Capito among the first to drive down final stretch of US Route 35

BUFFALO, W.Va. — On a smooth open road driving through the West Virginia mountains, U.S. Senator Shelley Moore Capito, saw a major road project she’s been working to fund for much of her political career come to fruition.

U.S. Sen. Shelley Moore Capito, R-W.Va. (File)

“I never thought I’d see this day,” Capito (R-W.Va.) told MetroNews during a ride-along Thursday down 11 of the 14.6 miles of expanded U.S. Route 35 from Putnam to Mason County.

The senator drove down the new four lane highway following a ribbon cutting ceremony for the upgraded portion from Frazier’s Bottom to Beech Hill.

Capito identified the Route 35 project as her highest priority in 2001 when she joined the House Transportation and Infrastructure Committee as a congresswoman.

“I put in for a huge earmark of over $50 million dollars and that really jump started the first section that comes in from (Interstate) 64 to (Route) 35,” she said.

MORE Many celebrate dedication Route 35 final four-lane stretch

Over the last two decades, Capito has worked to secure federal funds for each portion of the project. When she became chairman of the Senate Environment and Public Works Committee’s Transportation and Infrastructure Subcommittee after the Nov. 2018 election, she secured $201.4 million in discretionary highway funds for West Virginia projects.

Capito said she’s been back to the Mountain State countless times to see progress on the Route 35 expansion.

“I came and rode on construction trucks. We did a helicopter flyover. As you can see, it’s not easy to build highways in West Virginia and this one is no different,” she said.

The recently approved $1.2 trillion bipartisan infrastructure bill will generate even more road projects statewide, some that are already underway, Capito said.

“We’ll see more of this,” she said. “There’s money in there for Corridor H which is one of our unfinished projects. I think things like the King Coal Highway and Coalfields Expressway in the southern part of the state will see increased dollars.”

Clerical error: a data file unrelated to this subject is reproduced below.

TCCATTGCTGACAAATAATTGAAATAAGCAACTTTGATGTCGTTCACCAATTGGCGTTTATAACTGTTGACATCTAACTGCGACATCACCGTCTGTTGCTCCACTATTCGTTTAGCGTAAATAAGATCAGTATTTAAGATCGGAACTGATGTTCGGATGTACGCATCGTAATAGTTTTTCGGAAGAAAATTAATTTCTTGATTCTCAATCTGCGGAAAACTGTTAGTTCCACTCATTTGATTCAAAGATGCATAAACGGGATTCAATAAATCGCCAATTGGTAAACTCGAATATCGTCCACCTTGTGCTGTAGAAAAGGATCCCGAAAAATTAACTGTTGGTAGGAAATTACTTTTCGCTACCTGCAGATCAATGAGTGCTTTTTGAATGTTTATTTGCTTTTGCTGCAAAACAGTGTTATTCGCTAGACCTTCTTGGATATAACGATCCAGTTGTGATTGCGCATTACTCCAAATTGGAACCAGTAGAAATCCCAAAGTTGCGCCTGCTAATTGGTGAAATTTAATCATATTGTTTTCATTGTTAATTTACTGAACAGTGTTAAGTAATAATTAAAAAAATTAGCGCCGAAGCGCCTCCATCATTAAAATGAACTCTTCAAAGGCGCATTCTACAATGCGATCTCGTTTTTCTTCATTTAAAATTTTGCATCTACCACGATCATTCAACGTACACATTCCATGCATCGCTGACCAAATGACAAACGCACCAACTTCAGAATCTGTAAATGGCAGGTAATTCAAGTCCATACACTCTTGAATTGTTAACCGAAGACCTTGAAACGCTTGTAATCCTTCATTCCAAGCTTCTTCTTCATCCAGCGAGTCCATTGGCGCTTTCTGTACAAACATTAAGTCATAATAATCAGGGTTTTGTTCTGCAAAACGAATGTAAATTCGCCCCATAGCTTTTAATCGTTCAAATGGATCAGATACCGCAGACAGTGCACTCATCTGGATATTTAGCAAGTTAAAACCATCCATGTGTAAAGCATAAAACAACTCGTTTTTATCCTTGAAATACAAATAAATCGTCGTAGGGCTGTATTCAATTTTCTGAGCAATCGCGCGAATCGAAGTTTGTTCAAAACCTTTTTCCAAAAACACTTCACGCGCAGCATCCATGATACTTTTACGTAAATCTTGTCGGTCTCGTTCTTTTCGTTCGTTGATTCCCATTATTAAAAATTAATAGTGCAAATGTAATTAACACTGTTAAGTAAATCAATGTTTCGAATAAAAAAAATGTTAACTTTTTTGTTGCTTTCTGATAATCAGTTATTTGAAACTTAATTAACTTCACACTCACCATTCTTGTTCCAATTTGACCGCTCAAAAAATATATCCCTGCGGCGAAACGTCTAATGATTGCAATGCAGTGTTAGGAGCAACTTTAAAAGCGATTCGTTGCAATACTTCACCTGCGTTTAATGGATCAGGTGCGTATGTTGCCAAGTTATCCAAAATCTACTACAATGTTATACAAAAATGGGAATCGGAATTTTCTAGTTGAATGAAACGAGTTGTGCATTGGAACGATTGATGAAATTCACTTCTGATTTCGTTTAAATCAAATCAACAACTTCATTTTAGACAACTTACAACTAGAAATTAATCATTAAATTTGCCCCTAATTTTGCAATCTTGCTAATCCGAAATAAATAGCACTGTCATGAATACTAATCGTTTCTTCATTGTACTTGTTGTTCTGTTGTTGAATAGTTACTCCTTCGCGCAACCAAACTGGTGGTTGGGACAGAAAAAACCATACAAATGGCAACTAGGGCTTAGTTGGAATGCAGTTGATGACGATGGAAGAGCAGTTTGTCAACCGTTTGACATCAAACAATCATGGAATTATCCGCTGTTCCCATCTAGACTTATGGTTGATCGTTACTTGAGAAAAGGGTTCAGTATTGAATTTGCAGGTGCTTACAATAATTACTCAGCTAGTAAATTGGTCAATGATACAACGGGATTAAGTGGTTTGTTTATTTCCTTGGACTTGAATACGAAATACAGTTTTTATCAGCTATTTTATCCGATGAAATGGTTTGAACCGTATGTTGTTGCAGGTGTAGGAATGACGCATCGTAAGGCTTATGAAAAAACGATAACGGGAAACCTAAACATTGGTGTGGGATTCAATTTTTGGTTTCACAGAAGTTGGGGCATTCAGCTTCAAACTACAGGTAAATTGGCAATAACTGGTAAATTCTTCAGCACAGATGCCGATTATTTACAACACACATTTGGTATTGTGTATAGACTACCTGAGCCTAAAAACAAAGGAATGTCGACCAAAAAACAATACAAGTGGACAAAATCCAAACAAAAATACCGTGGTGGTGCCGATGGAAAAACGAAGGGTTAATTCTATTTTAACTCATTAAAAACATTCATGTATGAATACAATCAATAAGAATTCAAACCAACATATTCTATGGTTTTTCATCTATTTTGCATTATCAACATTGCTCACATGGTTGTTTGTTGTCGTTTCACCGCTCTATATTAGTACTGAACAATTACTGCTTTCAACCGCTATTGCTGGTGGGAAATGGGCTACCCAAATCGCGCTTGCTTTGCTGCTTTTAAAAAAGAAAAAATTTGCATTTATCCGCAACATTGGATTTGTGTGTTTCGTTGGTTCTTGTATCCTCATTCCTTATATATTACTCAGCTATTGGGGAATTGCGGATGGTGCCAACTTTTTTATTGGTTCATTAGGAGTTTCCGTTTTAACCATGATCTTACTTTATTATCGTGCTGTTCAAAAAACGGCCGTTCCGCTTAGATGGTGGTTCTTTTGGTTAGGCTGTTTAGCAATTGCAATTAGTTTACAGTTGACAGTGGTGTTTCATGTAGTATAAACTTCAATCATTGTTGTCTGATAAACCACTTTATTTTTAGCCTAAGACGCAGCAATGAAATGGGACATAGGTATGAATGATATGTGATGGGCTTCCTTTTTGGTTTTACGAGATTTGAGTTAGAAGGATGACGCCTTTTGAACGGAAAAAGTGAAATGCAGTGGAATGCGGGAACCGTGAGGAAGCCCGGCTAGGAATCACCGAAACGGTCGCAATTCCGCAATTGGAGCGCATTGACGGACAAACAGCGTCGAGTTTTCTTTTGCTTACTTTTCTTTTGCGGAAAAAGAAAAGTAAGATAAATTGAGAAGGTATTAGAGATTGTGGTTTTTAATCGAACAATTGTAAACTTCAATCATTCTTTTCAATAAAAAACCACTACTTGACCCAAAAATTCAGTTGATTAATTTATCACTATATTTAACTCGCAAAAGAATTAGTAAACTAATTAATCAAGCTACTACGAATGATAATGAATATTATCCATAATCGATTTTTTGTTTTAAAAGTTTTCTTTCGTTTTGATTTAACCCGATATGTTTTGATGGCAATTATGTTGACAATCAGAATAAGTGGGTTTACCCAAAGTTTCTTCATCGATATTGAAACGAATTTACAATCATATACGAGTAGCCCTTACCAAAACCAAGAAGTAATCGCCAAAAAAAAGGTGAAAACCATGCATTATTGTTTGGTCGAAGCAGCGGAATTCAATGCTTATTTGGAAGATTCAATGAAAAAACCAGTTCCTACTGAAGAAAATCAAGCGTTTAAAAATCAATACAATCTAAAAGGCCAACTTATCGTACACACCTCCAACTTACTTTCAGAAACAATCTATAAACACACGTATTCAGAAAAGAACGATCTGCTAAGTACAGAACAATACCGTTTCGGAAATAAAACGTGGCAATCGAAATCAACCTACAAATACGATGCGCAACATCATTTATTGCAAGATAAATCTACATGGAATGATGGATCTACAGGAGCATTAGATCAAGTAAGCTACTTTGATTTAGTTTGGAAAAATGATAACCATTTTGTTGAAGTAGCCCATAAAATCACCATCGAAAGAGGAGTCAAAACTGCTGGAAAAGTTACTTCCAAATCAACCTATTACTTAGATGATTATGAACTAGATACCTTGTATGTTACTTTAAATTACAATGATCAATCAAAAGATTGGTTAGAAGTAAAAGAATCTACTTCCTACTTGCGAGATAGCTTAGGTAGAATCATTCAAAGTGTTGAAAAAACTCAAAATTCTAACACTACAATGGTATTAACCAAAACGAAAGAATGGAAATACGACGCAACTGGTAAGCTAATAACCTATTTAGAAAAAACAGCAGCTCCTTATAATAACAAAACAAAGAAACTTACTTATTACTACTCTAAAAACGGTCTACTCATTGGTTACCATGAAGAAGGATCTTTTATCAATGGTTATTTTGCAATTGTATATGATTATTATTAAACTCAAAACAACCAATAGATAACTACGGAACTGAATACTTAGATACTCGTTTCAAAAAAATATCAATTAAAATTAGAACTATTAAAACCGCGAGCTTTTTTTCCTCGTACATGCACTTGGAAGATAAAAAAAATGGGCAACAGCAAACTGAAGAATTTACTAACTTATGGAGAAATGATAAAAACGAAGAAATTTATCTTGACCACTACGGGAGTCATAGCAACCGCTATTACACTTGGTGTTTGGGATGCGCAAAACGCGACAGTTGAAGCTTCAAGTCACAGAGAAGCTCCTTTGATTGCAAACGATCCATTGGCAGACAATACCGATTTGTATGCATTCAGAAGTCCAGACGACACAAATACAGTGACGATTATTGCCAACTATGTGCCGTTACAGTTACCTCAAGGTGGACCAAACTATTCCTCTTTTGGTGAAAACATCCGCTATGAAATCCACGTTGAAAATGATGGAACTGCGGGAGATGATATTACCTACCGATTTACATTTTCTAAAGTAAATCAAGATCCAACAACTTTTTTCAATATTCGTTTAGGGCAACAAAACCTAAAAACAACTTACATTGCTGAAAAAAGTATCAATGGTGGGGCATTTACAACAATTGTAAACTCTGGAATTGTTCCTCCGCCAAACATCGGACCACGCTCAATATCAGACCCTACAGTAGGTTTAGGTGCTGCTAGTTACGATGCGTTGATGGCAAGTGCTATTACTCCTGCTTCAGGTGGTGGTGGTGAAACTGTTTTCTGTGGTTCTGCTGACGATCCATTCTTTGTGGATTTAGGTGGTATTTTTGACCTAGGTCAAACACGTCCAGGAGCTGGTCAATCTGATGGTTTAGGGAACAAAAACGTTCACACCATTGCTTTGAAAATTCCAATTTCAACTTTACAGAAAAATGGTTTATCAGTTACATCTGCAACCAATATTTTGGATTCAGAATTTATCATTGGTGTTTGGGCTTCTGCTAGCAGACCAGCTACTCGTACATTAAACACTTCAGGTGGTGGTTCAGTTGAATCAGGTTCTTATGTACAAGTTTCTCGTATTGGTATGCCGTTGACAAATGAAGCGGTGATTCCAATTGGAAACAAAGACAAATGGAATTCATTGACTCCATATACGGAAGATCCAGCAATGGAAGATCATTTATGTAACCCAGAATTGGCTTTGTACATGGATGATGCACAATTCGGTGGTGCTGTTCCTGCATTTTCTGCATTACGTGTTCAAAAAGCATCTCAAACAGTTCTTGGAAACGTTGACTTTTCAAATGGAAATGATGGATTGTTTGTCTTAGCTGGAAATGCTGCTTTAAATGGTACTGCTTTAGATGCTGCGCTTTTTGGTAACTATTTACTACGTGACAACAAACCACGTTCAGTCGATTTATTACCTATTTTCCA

Lynne Fruth

Lynne Fruth, president of Fruth Pharmacy, was also on hand for Thursday’s ceremony. Her late father Jack Fruth, founder of the pharmacy, started advocating for the Route 35 project with Point Pleasant businessman Charles Lanham back in the 1970s.

“They traveled across West Virginia and Ohio and met with governors,” Fruth said. “My father and Mr. Lanham both understood that to get business and to bring jobs into Mason County, we had to have a safer road.”

Jack Froth died in 2005, a month before the first section opened.

“So I tell people he worked on that road for 35 years and never drove a foot on it, but the work that he did came into fruition later,” Fruth said.

Jimmy Wriston

State Transportation Secretary Jimmy Wriston warned drivers the northbound side of Route 35 will remain closed for a few days. Southbound lanes are open.

“We’ll be removing barricades and barriers. Once we get those out of the way, then we’ll open the northbound side,” he said.

In the spring, crews will need to complete ramp work on the north end near Beech Hill. Wriston said there will be few interruptions there.

Drivers should be cautious if they’re heading down the new stretch since it is still considered a work zone, Wriston said.

“Don’t speed, put those cell phones down. It’s a beautiful, scenic drive, but slow down and watch for those deer,” he said.

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